|Venue: Stade de Marseille Date: Saturday, 9 September Kick-off: 20:00 BST|
|Coverage: Listen to live commentary on BBC Radio 5 Live, BBC Sounds and online; follow text commentary on the BBC Sport website and app.|
Set just 30 miles south of Calais, Le Touquet is a gem of northern France.
Famous for its golf and sports, the friendly seaside town has provided a welcome sanctuary for England’s players and management after the turbulence of their build-up.
“We’ve found a town in France that really likes English people, which is quite unique,” joked head coach Steve Borthwick.
The players and management have presented a happy and relaxed front since coming here. To a man they have spoken about their pride and excitement of being at the Rugby World Cup.
But rarely, if ever, has an England team arrived at the global showpiece with such little form and momentum.
Injuries, suspensions, and three chastening warm-up defeats have seen England written off before a ball is kicked – prematurely, according to a defiant Borthwick.
Meanwhile, captain Owen Farrell – one of those banned for the start of the tournament – insists it can all click just in time.
“I have massive confidence in the group,” he said on Monday.
“I know what the group is capable of. I know it is something that can turn pretty quickly.”
Another man in an upbeat mood is veteran scrum-half Danny Care, determined to relish the whole experience after a chequered World Cup history. Even an ill-fitting suit at the welcome ceremony has not dampened Care’s enthusiasm.
“It’s a bit of a pinch-me moment when we landed here in Le Touquet,” Care reflected on the Rugby Union Daily podcast.
“To actually be out here, go to the ceremony, get your cap, it all feels very real now. But I feel I may have picked up the wrong DC’s jacket. I think it was Dan Cole’s.”
With their training base backing on to a racquets club, Care has caught the padel tennis bug, and has claimed to have already mastered the game, in contrast to lock Ollie Chessum.
Meanwhile, a newly formed tradition has seen every England player buy gifts for the remaining 32 in the squad, with Marcus Smith gaining the highest level of approval with his choice of customised golf clubs.
“It’s something Ben Youngs brought in in 2019, he thought it would be great for squad morale,” Care explained.
“But boy did some of them deliver. Marcus Smith came in with 60 degrees Mizuno wedges, personalised with your initials and the England rose on it. I think that had to be the best.
“Ben Youngs brought 32 travel adaptors, which was practical, but you may have expected more from England’s most-capped men’s player of all time.
“A World Cup is unique and special, and you have to make some memories and embrace the culture and we are going to get out there and do that.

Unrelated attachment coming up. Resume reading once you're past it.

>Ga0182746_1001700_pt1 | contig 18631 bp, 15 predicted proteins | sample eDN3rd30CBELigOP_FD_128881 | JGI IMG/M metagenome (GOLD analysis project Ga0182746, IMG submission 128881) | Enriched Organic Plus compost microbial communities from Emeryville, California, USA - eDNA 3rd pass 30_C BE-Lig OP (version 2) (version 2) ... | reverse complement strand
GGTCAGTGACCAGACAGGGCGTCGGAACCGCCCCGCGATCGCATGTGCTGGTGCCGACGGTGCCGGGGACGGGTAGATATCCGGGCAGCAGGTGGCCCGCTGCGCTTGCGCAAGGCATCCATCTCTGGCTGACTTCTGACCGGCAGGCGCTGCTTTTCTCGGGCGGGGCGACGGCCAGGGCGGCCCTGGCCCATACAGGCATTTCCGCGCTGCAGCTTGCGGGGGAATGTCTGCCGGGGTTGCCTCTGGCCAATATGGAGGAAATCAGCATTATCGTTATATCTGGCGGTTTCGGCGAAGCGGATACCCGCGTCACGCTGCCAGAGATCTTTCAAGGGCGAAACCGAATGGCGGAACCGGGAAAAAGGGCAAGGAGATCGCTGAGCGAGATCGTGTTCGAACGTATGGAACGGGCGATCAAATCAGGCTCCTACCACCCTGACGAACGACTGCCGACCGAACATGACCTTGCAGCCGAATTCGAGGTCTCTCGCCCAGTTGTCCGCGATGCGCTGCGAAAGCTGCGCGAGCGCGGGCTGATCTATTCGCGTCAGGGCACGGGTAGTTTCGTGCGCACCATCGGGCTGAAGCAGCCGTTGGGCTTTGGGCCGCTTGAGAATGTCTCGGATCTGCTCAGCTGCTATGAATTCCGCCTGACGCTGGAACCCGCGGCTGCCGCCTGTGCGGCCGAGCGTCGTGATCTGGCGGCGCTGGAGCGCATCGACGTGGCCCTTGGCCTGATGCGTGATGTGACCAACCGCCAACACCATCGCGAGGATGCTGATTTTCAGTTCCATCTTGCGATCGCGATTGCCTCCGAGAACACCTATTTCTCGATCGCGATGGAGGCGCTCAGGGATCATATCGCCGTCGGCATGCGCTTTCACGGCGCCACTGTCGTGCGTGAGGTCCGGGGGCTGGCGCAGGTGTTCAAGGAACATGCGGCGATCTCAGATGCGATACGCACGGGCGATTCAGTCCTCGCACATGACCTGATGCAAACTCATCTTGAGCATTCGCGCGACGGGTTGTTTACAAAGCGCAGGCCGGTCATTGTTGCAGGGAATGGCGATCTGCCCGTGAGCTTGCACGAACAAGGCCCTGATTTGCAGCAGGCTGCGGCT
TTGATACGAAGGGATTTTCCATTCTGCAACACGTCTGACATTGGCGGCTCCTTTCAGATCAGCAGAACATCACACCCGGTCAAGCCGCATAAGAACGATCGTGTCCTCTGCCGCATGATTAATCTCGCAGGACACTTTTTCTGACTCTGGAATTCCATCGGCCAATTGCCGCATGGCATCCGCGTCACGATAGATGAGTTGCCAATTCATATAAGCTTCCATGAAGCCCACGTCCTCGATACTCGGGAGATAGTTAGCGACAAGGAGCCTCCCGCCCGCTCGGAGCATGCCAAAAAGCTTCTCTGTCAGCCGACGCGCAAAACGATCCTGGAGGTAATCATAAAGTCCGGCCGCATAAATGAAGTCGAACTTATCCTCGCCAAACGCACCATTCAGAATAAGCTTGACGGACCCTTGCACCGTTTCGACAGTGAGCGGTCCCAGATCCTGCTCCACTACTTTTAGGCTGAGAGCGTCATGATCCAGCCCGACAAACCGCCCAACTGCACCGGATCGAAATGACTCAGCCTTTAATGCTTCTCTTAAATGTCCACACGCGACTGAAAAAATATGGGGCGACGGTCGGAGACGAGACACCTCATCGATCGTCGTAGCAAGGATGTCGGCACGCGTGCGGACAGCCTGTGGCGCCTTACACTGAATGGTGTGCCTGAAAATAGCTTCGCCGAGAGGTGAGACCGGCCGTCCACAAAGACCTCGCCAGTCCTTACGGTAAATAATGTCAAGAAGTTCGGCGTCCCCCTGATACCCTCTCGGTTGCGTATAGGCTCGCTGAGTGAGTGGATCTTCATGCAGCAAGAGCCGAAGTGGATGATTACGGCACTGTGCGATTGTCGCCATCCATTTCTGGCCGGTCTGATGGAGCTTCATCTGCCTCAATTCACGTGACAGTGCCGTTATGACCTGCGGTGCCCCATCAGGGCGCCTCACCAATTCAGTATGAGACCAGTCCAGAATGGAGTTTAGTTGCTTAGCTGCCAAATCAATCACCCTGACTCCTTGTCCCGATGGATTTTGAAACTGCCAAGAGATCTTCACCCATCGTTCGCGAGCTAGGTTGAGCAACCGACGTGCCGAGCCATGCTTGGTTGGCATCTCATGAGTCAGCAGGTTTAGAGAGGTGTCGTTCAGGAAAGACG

“But obviously all the focus is on the training park and getting it right.”
‘I urge fans to trust us and stick with us’
Following the humbling defeat by Fiji at Twickenham, a number of “open and honest conversations” have taken place – according to Farrell – with Care adding the players “have grabbed hold” of responsibility over the past few days.
“One of the things Steve wants to impress is to enjoy it. It should be the most enjoyable thing in the world,” Care added.
“That’s what we are trying to create, but it doesn’t just happen. So much stuff has been thrown at us, but a lot of the time us as players haven’t been good enough.
“We all feel accountable and we are working as hard as we can to get it right.
“I’d just urge the fans to trust us and stick with us. We want the fans on our side and we know there is a lot of noise about this team at the minute.
“We know we need to play better and hopefully we will do that on Saturday.”
While pretty much every single one of Borthwick’s best-laid plans have gone to waste in the build-up so far, victory over the Pumas can change everything.
As far back as June, the England boss said it was all about peaking for their tournament opener in Marseille. That is now just days away.
And after weeks of injury setbacks, the management is reporting a clean bill of health, a rare bit of positive news and a sign that – perhaps – the tide could be about to change.
“We have been building towards 9 September and being ready for 9 September, and that has not changed,” said Borthwick.
“This is it, this is the big dance,” added Care. “It might be the biggest game I’ll ever play in.
“There is a different feel about the boys this week, there is a different bite to training and intensity. We can’t wait to rip in.”